June 15, 2019

NEW ZEALAND: New Zealand Announced That It Will Withdraw All Of Its Kiwi Troops From Iraq By Next June 2020 Following The Defeat Of The Islamic State Militant Group.

Iraqi News, Iraq
written by Mohammed Ebraheem
Monday June 10, 2019

WELLINGTON – New Zealand announced on Monday that it would withdraw all of its troops from Iraq by next June following the defeat of the Islamic State militant group.

New Zealand Prime Minister Jacinda Ardern said the number of New Zealand troops will be reduced to 75 by July and then to 45 by January before all the troops all withdrawn, FOX News reported.

Ardern also announced New Zealand will reduce the number of defense force personnel it has posted in Afghanistan from 13 to 11.

The South Pacific nation has a small contingent of 95 so-called noncombat personnel deployed at the Taji Military Complex northwest of Baghdad, where they are tasked with training Iraqi security forces.

The training mission is a joint operation with Australia, which has about 300 troops stationed at Taji. Australia has not made any announcement about its long-term plans at the base.

New Zealand Herald
written by Jason Walls
Monday June 10, 2019

Prime Minister Jacinda Ardern confirmed that Cabinet has decided to end New Zealand Defence Force troop deployment in Iraq in June next year.

The deployment in Camp Taji will scale down to 75 troops from July and to 45 troops in January before the mission ends in June.

Up to 95 Kiwi troops have been stationed at Camp Taji since February 2015, training Iraqi Security Forces as part of the Building Partner Capacity mission.

"When it comes to Iraq, it's time to go." Ardern said.

Ardern said more than 44,000 ISF personnel have been trained at Taji since New Zealand was deployed as part of the multinational Defeat-Isis Coalition.

"Four years ago New Zealand made a commitment to the Iraqi Government and to the Coalition to train the ISF at Taji and lift their capability to defeat and prevent the resurgence of Isis," Ardern said.

"Over the next 12 months, New Zealand will be able to wind down and conclude that commitment."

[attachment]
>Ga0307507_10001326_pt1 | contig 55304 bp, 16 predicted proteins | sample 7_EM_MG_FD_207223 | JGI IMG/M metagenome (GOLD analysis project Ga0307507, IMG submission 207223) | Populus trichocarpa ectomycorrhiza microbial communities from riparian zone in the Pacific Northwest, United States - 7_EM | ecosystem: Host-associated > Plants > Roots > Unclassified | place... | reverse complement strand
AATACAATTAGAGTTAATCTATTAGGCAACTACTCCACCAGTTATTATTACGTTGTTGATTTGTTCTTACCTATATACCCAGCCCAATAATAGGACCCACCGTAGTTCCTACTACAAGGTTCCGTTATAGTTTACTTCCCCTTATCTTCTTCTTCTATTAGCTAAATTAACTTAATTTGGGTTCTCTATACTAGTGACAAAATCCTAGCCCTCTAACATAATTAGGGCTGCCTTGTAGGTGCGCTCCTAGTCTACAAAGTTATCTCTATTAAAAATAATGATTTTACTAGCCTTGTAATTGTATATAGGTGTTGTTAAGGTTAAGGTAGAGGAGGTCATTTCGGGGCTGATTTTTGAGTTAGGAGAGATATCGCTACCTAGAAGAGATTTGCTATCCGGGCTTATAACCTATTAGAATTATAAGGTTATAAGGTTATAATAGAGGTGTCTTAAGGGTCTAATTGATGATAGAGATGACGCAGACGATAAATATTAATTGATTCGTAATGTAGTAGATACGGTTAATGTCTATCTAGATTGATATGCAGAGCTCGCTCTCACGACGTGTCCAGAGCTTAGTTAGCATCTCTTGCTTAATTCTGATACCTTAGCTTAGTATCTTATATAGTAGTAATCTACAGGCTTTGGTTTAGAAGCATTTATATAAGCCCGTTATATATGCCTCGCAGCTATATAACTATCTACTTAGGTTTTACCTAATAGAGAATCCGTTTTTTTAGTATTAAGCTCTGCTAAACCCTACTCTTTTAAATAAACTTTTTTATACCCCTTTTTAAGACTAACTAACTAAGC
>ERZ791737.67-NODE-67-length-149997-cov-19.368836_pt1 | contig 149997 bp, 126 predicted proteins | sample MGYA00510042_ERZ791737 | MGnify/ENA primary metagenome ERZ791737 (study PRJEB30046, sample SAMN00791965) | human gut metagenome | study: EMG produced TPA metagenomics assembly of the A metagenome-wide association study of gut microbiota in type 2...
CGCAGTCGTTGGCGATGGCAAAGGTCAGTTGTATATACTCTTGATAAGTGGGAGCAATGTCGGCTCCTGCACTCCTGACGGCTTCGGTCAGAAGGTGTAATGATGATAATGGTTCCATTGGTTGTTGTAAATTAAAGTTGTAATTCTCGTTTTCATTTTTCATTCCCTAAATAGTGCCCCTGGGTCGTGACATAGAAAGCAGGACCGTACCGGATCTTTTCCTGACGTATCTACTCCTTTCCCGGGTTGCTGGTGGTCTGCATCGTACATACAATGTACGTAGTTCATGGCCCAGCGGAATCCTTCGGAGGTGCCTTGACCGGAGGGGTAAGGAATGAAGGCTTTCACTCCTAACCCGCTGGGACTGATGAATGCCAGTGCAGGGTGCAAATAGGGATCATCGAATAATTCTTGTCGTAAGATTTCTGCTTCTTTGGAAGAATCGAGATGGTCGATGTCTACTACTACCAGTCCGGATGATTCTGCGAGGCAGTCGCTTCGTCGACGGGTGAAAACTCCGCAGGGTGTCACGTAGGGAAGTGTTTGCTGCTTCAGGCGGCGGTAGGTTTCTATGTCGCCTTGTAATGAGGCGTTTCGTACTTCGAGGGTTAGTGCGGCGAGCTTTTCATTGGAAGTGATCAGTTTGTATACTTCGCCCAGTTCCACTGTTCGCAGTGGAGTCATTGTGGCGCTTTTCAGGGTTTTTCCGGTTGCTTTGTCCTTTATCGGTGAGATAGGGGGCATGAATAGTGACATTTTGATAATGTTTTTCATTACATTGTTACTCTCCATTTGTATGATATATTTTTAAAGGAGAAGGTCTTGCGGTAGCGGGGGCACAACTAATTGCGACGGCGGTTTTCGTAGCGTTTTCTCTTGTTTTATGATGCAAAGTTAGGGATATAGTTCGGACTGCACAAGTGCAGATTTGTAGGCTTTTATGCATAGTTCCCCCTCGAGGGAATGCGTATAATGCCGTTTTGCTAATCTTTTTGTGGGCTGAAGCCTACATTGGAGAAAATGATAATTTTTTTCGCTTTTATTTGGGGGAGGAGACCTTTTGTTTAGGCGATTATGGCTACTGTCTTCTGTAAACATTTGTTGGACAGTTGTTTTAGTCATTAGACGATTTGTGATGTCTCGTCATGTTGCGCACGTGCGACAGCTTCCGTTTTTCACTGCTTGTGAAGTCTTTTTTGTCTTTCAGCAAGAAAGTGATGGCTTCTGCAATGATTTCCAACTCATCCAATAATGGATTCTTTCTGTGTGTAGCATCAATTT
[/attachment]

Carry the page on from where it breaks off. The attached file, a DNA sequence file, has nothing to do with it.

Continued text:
But New Zealand will however increase its stabilisation funding to Iraq to about $3 million a year for the next three years - from $2.4m in 2018-19 - to help communities recover and rebuild after the conflict with Isis.

The money will come from within MFat's overseas aid and development fund, and will contribute to what has been estimated to be a US$87 billion rebuild of Iraq.

Ardern said she had spoken to Australian Prime Minister Scott Morison who had reacted positively to the news.

Ardern said when she came into Government, she had to honour the commitment that had been made to the Iraqi Government.

Defence Minister Ron Mark said he was proud that New Zealand can take a leading role in female leadership in the region.

He said the Government has decided what is best for New Zealanders.

Mark said the training mission is nearing an end and "now it's about mentoring and training the trainers".

He said the Government had conducted a carefully planned exit strategy.

Ardern said she was proud of the work Kiwi servicemen and women do overseas – "they serve us incredibly well".

She would not comment on whether or not it was the right decision to send Kiwi troops in the first place.

Asked if Australia was also pulling out of Iraq, Ardern said it was not for her to announce Australia's long-term commitment to Iraq.

In the 2019 Budget, just under $60 million was allocated to operations contributing to New Zealand's security, stability and interests.

This is described as: "The employment of New Zealand's Armed Forces overseas at the Government's direction."

But just over $26 million was allocated to the same Budget line in the 2019/20 financial year.

The mandate for the joint training mission with Australia, based at Taji camp, was meant to expire in November last year.

But two months before, the Government announced it would extend its deployment in Iraq - until June this year.

"The Government has weighed a number of factors, including carefully considering the risks to our servicemen and women based on advice from the New Zealand Defence Force," Ardern said at the time.

Nato this year asked New Zealand to join its new training mission in Iraq.

At a joint press conference at the time, Nato Secretary-General Jens Stoltenberg said Nato had launched a new training mission in Iraq: "We will of course welcome contributions from New Zealand to that training mission."

But Ardern said she did not give him any commitment and would need to discuss the idea with Cabinet colleagues, but noted that NZ troops were already in Iraq.

When in Opposition, Labour was against sending troops to Iraq and wanted to bring them home.

"Labour's position is clear: we should not send troops to Iraq," then Labour leader Andrew Little said in early 2015.

Where NZ troops are stationed:

Iraq: 121 personnel

Egypt: 28 personnel

Afghanistan: 13 personnel

South Korea: Six personnel

Lebanon: Eight personnel

South Sudan: Four personnel

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